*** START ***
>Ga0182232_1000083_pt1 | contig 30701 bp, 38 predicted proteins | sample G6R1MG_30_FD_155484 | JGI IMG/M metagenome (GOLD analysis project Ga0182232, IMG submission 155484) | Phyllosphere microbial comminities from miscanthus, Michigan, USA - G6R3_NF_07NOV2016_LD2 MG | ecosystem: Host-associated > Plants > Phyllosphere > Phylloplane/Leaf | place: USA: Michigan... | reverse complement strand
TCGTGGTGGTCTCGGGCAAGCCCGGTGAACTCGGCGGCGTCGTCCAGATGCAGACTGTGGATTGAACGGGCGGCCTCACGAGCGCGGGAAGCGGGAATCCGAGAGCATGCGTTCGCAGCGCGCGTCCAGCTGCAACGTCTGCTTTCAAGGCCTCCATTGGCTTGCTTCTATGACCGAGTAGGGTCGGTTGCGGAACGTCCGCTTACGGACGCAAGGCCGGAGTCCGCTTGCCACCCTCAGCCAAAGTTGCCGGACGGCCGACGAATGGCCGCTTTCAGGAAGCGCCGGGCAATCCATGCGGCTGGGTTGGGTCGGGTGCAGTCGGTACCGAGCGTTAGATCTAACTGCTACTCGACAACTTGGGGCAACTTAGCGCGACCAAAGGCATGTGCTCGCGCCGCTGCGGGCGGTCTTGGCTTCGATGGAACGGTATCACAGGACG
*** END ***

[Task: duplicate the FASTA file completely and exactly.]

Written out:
>Ga0182232_1000083_pt1 | contig 30701 bp, 38 predicted proteins | sample G6R1MG_30_FD_155484 | JGI IMG/M metagenome (GOLD analysis project Ga0182232, IMG submission 155484) | Phyllosphere microbial comminities from miscanthus, Michigan, USA - G6R3_NF_07NOV2016_LD2 MG | ecosystem: Host-associated > Plants > Phyllosphere > Phylloplane/Leaf | place: USA: Michigan... | reverse complement strand
TCGTGGTGGTCTCGGGCAAGCCCGGTGAACTCGGCGGCGTCGTCCAGATGCAGACTGTGGATTGAACGGGCGGCCTCACGAGCGCGGGAAGCGGGAATCCGAGAGCATGCGTTCGCAGCGCGCGTCCAGCTGCAACGTCTGCTTTCAAGGCCTCCATTGGCTTGCTTCTATGACCGAGTAGGGTCGGTTGCGGAACGTCCGCTTACGGACGCAAGGCCGGAGTCCGCTTGCCACCCTCAGCCAAAGTTGCCGGACGGCCGACGAATGGCCGCTTTCAGGAAGCGCCGGGCAATCCATGCGGCTGGGTTGGGTCGGGTGCAGTCGGTACCGAGCGTTAGATCTAACTGCTACTCGACAACTTGGGGCAACTTAGCGCGACCAAAGGCATGTGCTCGCGCCGCTGCGGGCGGTCTTGGCTTCGATGGAACGGTATCACAGGACG